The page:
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OTM Roundtable: To Schwarb or not to Schwarb

That is the question.

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Championship Series - Houston Astros v Boston Red Sox - Game Three Photo by Elsa/Getty Images

The first domino for the Boston Red Sox to fall this winter was a big one, with J.D. Martinez declining the opportunity to opt out of his contract and instead sticking with the Red Sox for at least one more year. It’s hard to complain a whole lot about that since he’s been a lineup anchor since 2018 and was a very big part of their offense again this past year, but there were some who wanted to see it go in another direction. The main reason for that feeling was that Martinez opting out would theoretically make it easier to bring back Kyle Schwarber.

Of course, even with Martinez back the Red Sox have made clear they are not stopping discussions with Schwarber. It’s never smart to read too much into comments like that as teams are not allowed to say they’re not pursuing specific free agents, but given what Schwarber meant for the team down the stretch and in October I tend to think they’re genuine. That doesn’t mean they’ll definitely sign him, though. That’s the topic of our staff roundtable today, with the question this week being whether or not we would still sign Schwarber at MLB Trade Rumor’s projected four-year, $70 million contract even after Martinez declined to opt-out.

Jake Devereaux

I would not bring back Kyle Schwarber at 4-years and $70 million after J.D. Martinez decided to opt into the final year of his deal. As much as I like Schwarber’s bat, I’d rather take that money and put it towards a player like Marcus Semien. Semien fills a position of need — second base — and plays elite defense, something this team needs. You would also be taking away a huge weapon from one of your division rivals.

The Red Sox are strapped with ways to improve defensively with Xander Bogaerts and Rafael Devers occupying the left side of the infield. Semien could alleviate this by making up for Bogaerts limited range. This move would also allow Enrique Hernández to play the outfield full time strengthening that unit. With Triston Casas knocking on the door and Bobby Dalbec improving in the second half, it doesn’t make sense to shoehorn Schwarber into first base either.

Keaton DeRocher

Yes, I sure would. Martinez only has one year left with the Red Sox and Cora was able to navigate the rotations and playing time well enough when Schwarber was healthy down the stretch and into the playoffs that I don’t think it would be an issue for one season. I don’t think Martinez opting in should affect how they approach adding talent to the team, though, his opting in shouldn’t have affected Mookie Betts still being on the Sox and the front office was quick to jump to that as an excuse.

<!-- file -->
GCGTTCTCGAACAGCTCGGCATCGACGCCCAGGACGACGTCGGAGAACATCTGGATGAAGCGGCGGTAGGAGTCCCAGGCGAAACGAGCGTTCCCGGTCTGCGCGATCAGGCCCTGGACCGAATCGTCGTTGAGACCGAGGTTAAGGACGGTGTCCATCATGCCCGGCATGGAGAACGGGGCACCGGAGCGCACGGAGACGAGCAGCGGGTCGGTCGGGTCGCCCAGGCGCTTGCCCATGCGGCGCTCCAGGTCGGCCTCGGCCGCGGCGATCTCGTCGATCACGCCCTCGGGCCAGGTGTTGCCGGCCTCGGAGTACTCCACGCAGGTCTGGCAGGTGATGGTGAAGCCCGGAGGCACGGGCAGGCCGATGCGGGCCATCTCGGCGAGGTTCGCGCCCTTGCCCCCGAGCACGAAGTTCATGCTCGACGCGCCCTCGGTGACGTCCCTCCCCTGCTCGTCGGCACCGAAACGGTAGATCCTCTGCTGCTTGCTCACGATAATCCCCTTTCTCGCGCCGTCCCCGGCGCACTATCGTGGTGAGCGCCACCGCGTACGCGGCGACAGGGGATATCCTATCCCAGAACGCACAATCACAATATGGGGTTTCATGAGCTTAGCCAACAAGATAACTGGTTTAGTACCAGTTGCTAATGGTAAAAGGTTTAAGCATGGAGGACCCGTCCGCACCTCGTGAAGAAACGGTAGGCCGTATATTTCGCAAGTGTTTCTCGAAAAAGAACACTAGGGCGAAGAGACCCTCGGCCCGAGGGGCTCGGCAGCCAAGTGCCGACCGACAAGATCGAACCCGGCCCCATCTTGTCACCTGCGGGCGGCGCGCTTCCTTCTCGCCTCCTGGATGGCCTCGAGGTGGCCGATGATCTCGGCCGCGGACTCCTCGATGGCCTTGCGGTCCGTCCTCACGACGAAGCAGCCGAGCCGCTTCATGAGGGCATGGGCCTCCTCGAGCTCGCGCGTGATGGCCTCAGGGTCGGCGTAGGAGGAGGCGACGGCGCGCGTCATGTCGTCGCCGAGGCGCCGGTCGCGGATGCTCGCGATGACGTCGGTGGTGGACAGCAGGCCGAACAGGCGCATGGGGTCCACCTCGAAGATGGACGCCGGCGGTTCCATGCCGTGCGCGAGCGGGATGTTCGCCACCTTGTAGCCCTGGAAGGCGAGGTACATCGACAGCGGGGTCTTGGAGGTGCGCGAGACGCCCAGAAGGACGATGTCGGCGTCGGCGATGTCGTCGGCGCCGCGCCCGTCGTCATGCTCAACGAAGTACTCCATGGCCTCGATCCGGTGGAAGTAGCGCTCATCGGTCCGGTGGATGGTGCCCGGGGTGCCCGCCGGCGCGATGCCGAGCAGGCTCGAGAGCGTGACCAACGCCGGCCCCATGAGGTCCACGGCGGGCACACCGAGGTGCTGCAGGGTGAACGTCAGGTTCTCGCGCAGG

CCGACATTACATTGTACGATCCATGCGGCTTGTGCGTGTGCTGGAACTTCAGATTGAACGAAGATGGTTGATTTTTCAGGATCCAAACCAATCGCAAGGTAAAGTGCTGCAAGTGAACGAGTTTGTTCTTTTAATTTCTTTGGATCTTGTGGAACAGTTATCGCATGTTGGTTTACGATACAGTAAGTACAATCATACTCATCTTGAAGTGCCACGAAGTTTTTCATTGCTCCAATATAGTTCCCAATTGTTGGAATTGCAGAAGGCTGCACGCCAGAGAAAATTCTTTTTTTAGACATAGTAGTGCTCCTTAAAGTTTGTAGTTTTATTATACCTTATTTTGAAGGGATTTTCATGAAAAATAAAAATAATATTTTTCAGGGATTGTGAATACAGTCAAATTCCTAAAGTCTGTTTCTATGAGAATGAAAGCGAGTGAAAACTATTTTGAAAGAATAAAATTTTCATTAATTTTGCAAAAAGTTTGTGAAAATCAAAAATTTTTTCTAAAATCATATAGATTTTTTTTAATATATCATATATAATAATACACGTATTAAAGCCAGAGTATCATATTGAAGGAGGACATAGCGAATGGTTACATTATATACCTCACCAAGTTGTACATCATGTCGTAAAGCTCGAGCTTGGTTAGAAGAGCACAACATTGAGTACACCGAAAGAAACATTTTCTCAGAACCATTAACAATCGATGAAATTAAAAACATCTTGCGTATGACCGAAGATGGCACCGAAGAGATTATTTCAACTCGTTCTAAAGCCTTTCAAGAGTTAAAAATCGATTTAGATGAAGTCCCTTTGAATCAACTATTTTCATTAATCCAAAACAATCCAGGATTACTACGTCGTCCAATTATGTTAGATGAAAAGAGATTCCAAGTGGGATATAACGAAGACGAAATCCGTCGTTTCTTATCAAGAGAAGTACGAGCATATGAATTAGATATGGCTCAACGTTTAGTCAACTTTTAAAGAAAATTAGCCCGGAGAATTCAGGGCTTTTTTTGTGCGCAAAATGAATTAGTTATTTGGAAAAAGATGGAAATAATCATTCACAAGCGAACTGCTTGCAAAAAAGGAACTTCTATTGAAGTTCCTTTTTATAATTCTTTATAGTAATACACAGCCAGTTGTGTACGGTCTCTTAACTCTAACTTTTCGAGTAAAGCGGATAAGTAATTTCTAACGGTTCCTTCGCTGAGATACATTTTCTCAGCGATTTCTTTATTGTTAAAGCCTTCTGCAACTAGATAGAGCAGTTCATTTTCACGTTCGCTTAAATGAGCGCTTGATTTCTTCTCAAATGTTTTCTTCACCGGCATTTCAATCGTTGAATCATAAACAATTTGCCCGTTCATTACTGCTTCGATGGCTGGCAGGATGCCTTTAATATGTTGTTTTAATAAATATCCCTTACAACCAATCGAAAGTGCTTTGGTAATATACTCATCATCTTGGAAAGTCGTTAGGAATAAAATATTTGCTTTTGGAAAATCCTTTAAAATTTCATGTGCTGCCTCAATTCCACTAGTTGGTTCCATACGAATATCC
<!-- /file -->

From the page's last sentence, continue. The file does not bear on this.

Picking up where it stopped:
This feels different, though, with Chaim Bloom getting out in front of that and announcing they are going to pursue him. Schwarber may also not be great defensively but he is probably better and more versatile than Martinez is on that front, and with the latter taking a bit of a step back from his prime numbers, having a bat like Schwarber as insurance is a big boost. There’s nothing but positives in the pursuit on Schwarber, so I would do it.

Michael Walsh

I would not bring back Kyle Schwarber for that price. I’m a big Schwarber fan, but it’s going to be tough to find a consistent spot for him without compromising the defense. He’s a great hitter and would’ve made a solid DH/outfield depth replacement for J.D. Martinez, but with the latter back in the fold, re-signing Schwarber doesn’t make much sense at that price.

Championship Series - Houston Astros v Boston Red Sox - Game Three Photo by Maddie Meyer/Getty Images

Scott Neville

Let me start by saying 4/70 is a perfectly fair offer for Kyle Schwarber. If the Red Sox signed Schwarber with that deal I would be excited. In a vacuum, I would love to bring Schwarber back for four years at a reasonable price. However, his presence would cause daily confusion when trying to put an optimal lineup together. If they do not plan on adding other marquee position player free agents, I would definitely want Schwarber on that deal. In that case, you could throw Schwarber in left field, Verdugo in center field, and move Hernández to second base full time. Dalbec would get a shot full-time at first base to prove his potential and Casas would have a more clear path to the majors. If Dalbec fails to improve, Schwarber will have a full offseason to develop his defense at first base, which was actually not too bad in the first place. The lineup issues are more prevalent when everyone on the team is healthy and unfortunately, that is not going to be the case all season.

With all of that said, my ideal situation would be to sign a premier shortstop or Semien. Schwarber was an awesome deadline acquisition and his new approach would continue to work wonders at Fenway. However, if we can boost the lineup with a middle infielder, that would make the Red Sox stronger overall. With Schwarber at first base, Dalbec’s growth will be stunted and Casas will be blocked. For Schwarber to be in the outfield, either Verdugo or Hernandez would have to take a back seat assuming we make any addition at all. Either way, the already deplorable defense takes a hit. I love Kyle Schwarber in a Red Sox uniform but a middle infielder should be the priority. If I’m Bloom, I only sign off on 4/70 for Schwarber if I know we have a middle infielder on the way as well.

Shelly Verougstraete

I would love to bring back Schwarber on a multi-year deal. Martinez is a free agent after this year and they could transition Schwarbs to a DH role while having Casas locking down 1B. They should still have Verdugo/Renfroe/Duran on the roster to patrol the outfield, Schwarber would a great addition to the team this year and a few more years to come.